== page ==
China is no longer content with just being the world's pre-eminent manufacturer: it is increasingly active in the development of global technology standards, Deloitte & Touche LLP finds in a study released today.
The report, "Changing China," details how China's standards initiatives will shape global competition in the technology, media and telecommunications (TMT) sector for years to come. China's current position as the leading consumer and producer of many technology products — along with its healthy long-term growth prospects – puts it in a strong position to influence standards in its own market, as well as the global markets. As China's standards become more widely accepted, Chinese firms will increasingly direct the global technology sector.
Deloitte identified four practical strategies for technology firms to consider as China's technology standards develop:
– Collaborate with standard setters.
– Compete selectively, focusing on areas where standards are harder to mandate.
– Innovate specifically for the Chinese market.
– Seed emerging markets to encourage growth and establish early control.
From operating systems and software applications, to storage media, wireless communications and satellite positioning, Chinese government agencies and companies are working to shape new technology standards for economic advantage. Deloitte expects Chinese manufacturers to begin by building a critical mass of support at home, then exporting their technologies to emerging markets such as Southeast Asia and the Middle East.
Examples highlighting China's impact on standards include:
– The Chinese government recently announced a major commitment to Linux and announced it was drafting a new "standard" specifically for the Chinese market that might be made compulsory for all IT vendors and service providers.
– The Chinese software industry is still in its infancy and China wants to source software or create its own software that is affordable to the masses.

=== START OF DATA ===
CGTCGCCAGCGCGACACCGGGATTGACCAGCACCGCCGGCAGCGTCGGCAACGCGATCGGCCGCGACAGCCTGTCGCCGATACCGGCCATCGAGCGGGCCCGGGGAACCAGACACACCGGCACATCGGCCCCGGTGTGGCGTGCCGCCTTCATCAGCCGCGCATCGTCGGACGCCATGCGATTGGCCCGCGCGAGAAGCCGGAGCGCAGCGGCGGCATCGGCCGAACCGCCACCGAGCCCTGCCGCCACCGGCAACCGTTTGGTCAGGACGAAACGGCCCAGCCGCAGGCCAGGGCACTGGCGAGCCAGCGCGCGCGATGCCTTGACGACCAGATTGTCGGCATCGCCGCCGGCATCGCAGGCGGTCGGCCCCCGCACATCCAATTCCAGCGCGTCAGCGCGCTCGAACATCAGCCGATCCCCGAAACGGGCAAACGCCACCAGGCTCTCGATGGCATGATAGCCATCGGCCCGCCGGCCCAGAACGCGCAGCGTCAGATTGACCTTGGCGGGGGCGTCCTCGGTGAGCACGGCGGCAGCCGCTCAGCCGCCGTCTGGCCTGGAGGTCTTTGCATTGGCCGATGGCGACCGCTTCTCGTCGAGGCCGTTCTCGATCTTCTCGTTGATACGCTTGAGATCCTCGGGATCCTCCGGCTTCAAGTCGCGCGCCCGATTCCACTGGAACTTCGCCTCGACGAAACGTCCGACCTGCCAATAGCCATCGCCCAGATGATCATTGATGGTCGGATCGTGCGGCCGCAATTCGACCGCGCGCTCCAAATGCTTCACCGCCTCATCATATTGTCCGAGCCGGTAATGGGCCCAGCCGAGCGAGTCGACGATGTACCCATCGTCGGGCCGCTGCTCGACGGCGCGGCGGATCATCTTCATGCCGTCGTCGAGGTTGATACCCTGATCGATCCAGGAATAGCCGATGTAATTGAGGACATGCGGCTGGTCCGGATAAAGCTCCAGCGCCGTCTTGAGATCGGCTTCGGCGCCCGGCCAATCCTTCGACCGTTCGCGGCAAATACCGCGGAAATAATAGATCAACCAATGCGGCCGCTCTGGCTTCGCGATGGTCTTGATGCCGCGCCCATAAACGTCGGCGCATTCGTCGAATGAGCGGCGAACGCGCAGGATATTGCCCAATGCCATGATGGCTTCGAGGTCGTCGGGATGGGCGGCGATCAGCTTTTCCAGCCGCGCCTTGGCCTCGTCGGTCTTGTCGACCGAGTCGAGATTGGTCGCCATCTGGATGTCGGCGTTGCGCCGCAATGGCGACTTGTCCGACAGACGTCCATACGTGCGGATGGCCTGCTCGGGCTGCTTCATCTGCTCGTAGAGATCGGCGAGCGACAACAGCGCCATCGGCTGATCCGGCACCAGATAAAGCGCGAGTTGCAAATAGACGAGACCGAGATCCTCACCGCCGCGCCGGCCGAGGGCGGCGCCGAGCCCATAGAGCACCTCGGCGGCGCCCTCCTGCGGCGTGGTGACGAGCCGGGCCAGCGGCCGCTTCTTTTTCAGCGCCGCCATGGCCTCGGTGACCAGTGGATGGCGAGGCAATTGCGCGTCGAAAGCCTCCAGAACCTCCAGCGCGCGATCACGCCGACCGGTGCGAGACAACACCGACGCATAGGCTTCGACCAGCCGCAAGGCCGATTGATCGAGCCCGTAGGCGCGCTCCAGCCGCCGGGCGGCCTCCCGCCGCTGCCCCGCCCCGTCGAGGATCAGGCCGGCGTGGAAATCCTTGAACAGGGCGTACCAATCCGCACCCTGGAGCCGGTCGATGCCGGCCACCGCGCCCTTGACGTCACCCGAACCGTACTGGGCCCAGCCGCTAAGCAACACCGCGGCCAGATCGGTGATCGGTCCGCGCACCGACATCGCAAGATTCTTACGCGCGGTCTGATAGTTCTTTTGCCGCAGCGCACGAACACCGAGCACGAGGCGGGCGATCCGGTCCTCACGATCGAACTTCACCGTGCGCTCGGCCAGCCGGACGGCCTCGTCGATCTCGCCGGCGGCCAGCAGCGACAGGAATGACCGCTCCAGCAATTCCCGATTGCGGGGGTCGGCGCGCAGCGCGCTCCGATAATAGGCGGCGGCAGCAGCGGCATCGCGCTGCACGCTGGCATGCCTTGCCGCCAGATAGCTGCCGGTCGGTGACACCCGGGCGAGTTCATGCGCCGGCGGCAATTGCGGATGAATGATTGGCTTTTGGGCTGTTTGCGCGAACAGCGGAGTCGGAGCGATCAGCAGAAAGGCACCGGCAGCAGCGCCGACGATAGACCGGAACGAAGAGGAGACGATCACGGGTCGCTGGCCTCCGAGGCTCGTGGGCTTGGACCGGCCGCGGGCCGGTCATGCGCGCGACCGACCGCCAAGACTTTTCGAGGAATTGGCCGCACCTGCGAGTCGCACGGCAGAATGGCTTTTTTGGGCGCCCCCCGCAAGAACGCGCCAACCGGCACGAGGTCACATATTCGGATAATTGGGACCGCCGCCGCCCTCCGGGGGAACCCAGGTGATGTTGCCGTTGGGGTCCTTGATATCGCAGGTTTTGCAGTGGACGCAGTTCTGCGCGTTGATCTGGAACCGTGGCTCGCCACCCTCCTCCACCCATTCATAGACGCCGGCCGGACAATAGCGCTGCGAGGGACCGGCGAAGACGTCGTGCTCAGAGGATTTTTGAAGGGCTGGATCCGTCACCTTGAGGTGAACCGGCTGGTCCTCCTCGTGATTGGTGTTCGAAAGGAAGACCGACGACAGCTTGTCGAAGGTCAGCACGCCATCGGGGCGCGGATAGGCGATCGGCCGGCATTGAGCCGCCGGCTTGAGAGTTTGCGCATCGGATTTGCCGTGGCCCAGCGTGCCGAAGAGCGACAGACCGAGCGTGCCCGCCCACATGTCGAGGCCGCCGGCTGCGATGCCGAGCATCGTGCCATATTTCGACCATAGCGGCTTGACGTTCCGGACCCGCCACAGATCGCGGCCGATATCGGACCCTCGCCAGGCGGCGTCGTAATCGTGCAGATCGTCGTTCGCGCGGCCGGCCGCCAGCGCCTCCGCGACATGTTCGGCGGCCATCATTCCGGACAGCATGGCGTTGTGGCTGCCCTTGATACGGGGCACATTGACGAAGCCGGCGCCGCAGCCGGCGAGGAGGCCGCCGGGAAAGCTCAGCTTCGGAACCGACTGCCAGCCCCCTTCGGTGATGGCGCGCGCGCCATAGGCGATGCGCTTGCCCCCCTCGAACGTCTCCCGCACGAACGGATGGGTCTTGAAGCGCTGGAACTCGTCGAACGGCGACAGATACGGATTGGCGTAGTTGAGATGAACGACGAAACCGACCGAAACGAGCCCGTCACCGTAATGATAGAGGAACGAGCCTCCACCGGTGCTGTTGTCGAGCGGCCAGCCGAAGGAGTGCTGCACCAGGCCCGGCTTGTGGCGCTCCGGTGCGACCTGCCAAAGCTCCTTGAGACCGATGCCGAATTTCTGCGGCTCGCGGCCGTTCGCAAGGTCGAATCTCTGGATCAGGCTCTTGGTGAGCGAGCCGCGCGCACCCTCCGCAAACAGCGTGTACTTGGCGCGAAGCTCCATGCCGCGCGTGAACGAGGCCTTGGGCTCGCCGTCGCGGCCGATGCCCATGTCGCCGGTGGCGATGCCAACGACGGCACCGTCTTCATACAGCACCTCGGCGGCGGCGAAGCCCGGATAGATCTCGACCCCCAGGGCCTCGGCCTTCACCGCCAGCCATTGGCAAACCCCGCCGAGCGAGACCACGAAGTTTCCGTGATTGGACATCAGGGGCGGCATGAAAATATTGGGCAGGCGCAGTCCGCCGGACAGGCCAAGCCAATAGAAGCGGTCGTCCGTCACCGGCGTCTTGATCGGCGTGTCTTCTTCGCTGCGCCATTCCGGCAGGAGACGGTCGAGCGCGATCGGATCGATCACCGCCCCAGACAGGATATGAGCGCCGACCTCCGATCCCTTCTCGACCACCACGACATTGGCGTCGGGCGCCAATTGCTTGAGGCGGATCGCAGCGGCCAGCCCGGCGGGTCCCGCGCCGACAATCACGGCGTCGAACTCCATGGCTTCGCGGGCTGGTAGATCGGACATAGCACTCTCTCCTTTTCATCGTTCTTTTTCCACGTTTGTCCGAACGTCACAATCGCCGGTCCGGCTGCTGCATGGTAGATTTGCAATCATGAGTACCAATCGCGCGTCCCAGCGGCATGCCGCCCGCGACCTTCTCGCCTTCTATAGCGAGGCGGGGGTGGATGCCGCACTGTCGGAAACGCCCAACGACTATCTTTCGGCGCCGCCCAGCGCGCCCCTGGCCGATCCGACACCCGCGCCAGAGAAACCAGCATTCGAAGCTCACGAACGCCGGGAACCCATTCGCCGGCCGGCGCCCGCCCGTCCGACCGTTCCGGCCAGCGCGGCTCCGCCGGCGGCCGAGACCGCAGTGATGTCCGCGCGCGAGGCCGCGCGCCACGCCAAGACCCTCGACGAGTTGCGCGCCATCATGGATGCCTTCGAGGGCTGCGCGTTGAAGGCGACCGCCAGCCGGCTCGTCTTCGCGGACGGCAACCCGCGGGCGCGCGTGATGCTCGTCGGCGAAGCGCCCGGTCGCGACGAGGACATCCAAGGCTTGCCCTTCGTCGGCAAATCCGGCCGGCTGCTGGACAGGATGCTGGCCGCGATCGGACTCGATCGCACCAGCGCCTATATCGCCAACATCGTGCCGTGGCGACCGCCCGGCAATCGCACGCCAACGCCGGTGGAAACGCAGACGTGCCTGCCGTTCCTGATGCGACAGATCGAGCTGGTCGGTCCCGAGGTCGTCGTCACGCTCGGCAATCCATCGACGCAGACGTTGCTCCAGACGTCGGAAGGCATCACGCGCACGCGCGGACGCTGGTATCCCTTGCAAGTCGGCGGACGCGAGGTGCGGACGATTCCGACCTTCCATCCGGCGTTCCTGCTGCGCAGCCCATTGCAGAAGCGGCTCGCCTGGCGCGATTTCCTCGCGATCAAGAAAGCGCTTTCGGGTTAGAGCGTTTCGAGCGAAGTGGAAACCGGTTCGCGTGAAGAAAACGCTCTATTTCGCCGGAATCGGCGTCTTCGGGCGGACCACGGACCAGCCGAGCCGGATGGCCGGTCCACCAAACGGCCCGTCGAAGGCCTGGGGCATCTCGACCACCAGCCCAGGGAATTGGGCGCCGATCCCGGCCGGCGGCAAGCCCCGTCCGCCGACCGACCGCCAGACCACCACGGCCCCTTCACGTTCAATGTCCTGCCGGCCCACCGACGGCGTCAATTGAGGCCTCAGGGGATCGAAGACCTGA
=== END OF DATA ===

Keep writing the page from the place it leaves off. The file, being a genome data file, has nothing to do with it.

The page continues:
– China established a working group to draft and develop national standards for RFID tag technology. Some reports indicate the group is adhering to international standards, while others suggest the group is planning to go its own way. An incompatible RFID standard could pit the interests of China's emerging IT industries against the interests of major purchasers of Chinese products.
– Chinese companies are trying to promote a successor to the DVD optical disk standard, called Enhanced Versatile Disc (EVD), which has better sound and picture quality than DVD.
– Chinese companies are constrained by hefty DVD royalties, which range from $15 to $22 on players that today often retail for less than $60. A consortium of China's leading makers of DVD players holds the EVD patents and collects royalties.
Audio video coding:
– China is developing its own standard technology for compressing audio and video. The new standard, calls AVS, is competing with MPEG-4 and H.264 to replace the current worldwide compression standard, MPEG-2.
– EVD is currently based on MPEG-2, but a switch to AVS is expected – allowing Chinese manufacturers to produce state-of-the-art video players based entirely on Chinese technology standards.
– China has its own globally approved standard for 3G, and as the world's largest market for mobile communications, is well positioned to take a lead role in defining the 4G standard.
Satellite positioning systems:
– China has recently chosen Europe's Galileo system over the U.S. military's Global Positioning System. The push into satellite positioning systems has significant commercial and geopolitical ramifications.